I’d like to introduce you to one of the contributors to Plenitude’s inaugural issue: 2012 Journey Prize nominee, Nancy Jo Cullen.
Andrea Routley: You were recently nominated for the 2012 Journey Prize for your story, “Ashes.” Can you tell us about that experience?
Nancy Jo Cullen: Being nominated for the Journey Prize is so effing fantastic. I was giddy for days. The Journey Prize anthologies publish some great writing and it’s truly an honour to be a part this year’s anthology.
AR: You have three books of poetry out, but you also write fiction, and have a short story forthcoming in Plenitude. When do you write poetry, and when do you write prose?
Well, I haven’t written much poetry in the past few years. I’ve more or less just written a poem as it came to me but didn’t sit down to write poems. I’ve been focusing on prose fiction and it’s not easy for me to split my attention. However recently, I’ve been working on a poetry project and a prose project but I tend to work in chunks of time, a week on poetry, one week on prose. Even that is a little disjointed and there are periods when I have to stay on one task while the other waits. Right now prose is getting a little more attention than poetry but I’m very excited about my current poetry project.
AR: In 2010, you were awarded the Dayne Ogilvie Prize, a Canadian prize given to “an LGBT writer who demonstrates great promise through a body of work of exceptional writing.” Can you tell us about that experience? Did this kind of recognition affect your writing?
NJC: Winning the Dayne Ogilvie Prize was something that came right out of left field. I was completely dumbfounded when Don Oravec from The Writer’s Trust called me. There is no nomination process. The jury reads work and selects a winner. So, I didn’t know I was in the running, plus I just assumed I was too old to be considered, as the term “emerging writer” make me think of someone under 35. Of course, writers emerge at any age and the Dayne Ogilvie Prize recognizes this.
At the time, I had just gone through a moment of wondering if I should try to be a different kind of writer than I am because making a living is so difficult. So, I’d had this little soul searching moment which ended with me deciding, fuck it, I’ll write what I want and let the chips fall where they may. I got the call just days after that process. Winning the Dayne Ogilvie Prize was definitely an affirmation.
AR: What do you feel are the challenges (or advantages) unique to queer writers when it comes to writing and publishing?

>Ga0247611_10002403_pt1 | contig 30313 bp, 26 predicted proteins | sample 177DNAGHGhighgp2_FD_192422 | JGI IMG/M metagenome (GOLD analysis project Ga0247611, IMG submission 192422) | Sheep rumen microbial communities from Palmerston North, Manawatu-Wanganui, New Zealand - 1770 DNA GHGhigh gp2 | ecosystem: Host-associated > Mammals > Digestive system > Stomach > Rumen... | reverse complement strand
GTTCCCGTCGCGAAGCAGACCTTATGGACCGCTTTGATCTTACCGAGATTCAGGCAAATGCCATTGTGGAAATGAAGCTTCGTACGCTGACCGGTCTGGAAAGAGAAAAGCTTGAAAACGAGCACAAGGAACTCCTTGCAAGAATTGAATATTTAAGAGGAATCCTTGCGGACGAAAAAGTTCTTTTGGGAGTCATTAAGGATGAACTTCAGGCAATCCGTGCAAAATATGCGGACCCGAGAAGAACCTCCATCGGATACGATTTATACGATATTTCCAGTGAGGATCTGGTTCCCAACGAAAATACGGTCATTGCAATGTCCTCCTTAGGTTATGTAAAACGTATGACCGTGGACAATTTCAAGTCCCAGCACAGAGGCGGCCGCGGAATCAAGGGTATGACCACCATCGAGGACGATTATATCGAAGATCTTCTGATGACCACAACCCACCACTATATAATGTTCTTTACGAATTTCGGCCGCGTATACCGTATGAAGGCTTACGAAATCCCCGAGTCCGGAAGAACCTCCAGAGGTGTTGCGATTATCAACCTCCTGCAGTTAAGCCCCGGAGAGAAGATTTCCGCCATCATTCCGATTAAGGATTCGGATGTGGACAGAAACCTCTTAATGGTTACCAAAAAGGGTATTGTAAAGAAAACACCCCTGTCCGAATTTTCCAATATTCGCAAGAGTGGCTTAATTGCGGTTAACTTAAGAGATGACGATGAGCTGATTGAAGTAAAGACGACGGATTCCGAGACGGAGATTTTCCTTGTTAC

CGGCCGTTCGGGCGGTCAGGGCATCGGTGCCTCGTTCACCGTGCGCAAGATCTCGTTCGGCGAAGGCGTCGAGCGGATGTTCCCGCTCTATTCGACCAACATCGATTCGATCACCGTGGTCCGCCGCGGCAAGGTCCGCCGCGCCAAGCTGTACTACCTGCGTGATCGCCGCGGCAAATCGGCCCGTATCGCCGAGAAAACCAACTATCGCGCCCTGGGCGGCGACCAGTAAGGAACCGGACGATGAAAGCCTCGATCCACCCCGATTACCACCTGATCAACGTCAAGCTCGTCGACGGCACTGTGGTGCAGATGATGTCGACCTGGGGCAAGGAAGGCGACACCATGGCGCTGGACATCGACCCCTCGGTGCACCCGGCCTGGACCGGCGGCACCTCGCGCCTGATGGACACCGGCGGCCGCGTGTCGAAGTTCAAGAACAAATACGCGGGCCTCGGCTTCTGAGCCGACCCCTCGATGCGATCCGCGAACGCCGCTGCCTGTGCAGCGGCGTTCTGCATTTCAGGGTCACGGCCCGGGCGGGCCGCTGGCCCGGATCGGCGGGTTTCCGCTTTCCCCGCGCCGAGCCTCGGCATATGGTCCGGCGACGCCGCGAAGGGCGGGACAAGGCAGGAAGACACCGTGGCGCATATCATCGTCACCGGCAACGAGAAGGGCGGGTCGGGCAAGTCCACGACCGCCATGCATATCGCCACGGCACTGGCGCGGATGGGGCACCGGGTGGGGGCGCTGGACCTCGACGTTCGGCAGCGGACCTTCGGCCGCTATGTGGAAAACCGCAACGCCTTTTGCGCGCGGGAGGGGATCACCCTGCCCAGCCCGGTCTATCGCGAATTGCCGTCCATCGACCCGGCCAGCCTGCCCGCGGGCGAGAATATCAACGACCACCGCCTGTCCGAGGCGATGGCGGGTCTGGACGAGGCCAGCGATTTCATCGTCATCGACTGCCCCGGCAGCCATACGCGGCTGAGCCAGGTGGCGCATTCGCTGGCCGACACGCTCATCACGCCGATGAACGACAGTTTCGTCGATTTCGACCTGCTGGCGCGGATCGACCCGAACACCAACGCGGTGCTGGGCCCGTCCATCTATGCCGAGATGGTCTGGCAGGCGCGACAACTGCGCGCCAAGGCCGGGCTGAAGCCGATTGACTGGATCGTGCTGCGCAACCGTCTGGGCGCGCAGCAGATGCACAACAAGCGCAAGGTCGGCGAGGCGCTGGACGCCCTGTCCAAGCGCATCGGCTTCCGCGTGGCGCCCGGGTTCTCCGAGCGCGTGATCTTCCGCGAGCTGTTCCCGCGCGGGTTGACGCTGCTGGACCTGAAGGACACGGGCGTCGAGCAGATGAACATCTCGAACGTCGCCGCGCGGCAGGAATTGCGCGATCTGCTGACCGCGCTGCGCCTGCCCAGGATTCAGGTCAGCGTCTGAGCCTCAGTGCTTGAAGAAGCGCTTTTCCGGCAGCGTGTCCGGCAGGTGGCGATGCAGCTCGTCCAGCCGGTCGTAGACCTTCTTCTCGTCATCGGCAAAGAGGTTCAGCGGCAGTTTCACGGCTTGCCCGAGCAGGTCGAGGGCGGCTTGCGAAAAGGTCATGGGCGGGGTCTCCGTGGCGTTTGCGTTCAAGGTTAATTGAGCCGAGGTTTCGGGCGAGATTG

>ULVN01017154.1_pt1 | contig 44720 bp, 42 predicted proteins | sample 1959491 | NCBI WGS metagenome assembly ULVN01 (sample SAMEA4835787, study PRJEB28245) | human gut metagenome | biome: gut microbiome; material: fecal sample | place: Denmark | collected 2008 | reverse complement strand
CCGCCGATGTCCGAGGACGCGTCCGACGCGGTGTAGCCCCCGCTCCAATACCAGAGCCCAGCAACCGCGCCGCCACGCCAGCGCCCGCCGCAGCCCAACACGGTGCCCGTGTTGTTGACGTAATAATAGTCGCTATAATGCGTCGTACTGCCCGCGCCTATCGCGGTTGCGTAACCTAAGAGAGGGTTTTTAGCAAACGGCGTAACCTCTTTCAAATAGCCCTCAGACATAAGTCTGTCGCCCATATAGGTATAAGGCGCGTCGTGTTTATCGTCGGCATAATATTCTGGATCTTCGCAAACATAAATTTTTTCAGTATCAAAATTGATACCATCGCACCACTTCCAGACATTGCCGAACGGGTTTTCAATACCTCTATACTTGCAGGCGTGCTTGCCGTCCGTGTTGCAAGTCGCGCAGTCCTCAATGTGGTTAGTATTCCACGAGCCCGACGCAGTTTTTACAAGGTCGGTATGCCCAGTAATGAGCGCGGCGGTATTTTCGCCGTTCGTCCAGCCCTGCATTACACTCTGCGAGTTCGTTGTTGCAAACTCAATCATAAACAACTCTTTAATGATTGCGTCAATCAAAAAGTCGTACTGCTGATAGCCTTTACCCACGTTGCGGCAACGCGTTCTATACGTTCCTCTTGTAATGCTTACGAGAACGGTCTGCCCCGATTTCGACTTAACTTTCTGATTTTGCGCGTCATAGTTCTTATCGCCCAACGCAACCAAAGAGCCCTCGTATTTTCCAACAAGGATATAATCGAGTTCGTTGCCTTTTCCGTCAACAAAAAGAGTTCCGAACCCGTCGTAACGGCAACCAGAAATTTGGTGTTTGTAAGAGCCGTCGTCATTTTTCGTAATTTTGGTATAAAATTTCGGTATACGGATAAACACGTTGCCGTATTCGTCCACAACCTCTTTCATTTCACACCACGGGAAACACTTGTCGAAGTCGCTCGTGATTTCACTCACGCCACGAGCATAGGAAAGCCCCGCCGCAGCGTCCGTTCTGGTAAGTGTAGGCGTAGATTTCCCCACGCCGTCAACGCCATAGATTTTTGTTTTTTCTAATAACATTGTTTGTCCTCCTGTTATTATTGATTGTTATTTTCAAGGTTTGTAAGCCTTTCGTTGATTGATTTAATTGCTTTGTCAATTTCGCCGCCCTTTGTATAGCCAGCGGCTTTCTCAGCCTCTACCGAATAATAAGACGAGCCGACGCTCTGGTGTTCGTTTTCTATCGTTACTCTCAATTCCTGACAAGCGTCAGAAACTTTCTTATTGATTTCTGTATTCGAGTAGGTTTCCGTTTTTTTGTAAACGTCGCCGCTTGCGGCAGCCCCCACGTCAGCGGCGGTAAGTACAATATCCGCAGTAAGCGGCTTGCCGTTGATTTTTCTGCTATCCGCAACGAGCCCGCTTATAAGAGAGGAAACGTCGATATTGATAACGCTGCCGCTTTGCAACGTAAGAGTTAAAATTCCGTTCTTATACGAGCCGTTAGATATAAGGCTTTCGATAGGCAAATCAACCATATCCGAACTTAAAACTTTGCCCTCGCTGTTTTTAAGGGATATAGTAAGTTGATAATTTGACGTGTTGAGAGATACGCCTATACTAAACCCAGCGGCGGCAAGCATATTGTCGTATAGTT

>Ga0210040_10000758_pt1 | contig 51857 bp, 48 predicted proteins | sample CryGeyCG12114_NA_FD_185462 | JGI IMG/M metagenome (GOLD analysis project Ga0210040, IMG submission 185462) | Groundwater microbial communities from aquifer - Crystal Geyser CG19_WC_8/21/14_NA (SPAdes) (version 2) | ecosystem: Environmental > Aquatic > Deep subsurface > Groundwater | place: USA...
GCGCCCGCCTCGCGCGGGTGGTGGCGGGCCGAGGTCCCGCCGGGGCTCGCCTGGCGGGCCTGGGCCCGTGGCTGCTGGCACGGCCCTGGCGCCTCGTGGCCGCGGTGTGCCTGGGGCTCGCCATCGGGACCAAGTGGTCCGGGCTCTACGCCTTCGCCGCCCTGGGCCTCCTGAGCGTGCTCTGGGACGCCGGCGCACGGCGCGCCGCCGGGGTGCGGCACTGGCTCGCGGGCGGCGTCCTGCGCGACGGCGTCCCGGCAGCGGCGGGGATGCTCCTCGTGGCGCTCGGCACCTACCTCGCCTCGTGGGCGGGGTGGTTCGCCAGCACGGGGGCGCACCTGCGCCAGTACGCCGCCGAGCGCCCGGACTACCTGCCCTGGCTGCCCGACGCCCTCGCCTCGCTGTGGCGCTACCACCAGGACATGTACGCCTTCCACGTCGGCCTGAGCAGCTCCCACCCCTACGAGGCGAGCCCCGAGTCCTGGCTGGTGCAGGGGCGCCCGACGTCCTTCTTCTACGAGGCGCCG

NJC: I think the writing life is a crap-shoot. Much of my writing career has involved writing poetry, which is already largely ignored regardless of sexual orientation or gender. I prefer to think of myself as a writer who is queer, who is a woman rather than a queer/woman writer. That being said, I’m much more interested in the stories of queer people and women as a writer. We are often told that “universal” is something queer writing isn’t – I call BS on that. If we’re writing about loss and longing or whatever other human emotion queer people feel like any other human breathing on this planet then we’re writing universal stories.
Will it hold my fiction back to continue to write about queer people? (From what, big publishing houses, award short lists?) Possibly. Quite frankly, it takes so much energy and planning for me to write (I’m parenting two rather typical teenagers at the moment) that that’s where I like to spend my energy. I’ve had good luck with publishers. Two years ago, if you asked me who I wanted to publish my collection of short stories, I would have told you Biblioasis. And they are. I think the challenge is always to finish work and stay true to one’s self. It won’t be easy and it’s probably for certain not fair but I’m doing it anyway.
AR: Do you have any advice for LGBTQ writers?
NJC: Well, I think it’s important that writers, queer or otherwise, write the stories they want to tell. So much time as a writer is spent toiling away by yourself trying to stay positive about your project that I really believe you have to write the story that drives you. Trust your voice, follow your gut, and strive for excellence. And build a genuine community, a place where you like to be, with people you like to be with.
AR: How about readers?
NJC: Read widely. Read people you don’t know. Don’t restrict all your reading to prize list books, so many good books come out every year that never make any lists, sometimes because smaller publishers can’t afford to enter their books into something like the Giller prize. If you can, support independent book sellers. Usually, the people who work at independent book stores read books and can help you find something new and exciting.
AR: You mentioned you have another book coming out. Can you tell us about that?
NJC: I have a collection of short stories called Canary that is coming out next spring with Biblioasis. I am working on a novel and a collection of poetry.
Thank you to Nancy Jo Cullen for taking the time to share her thoughts and experiences with us!
You can read Nancy’s story, “Valerie’s Bush,” in Issue 1, coming out late-August. Subscribe today!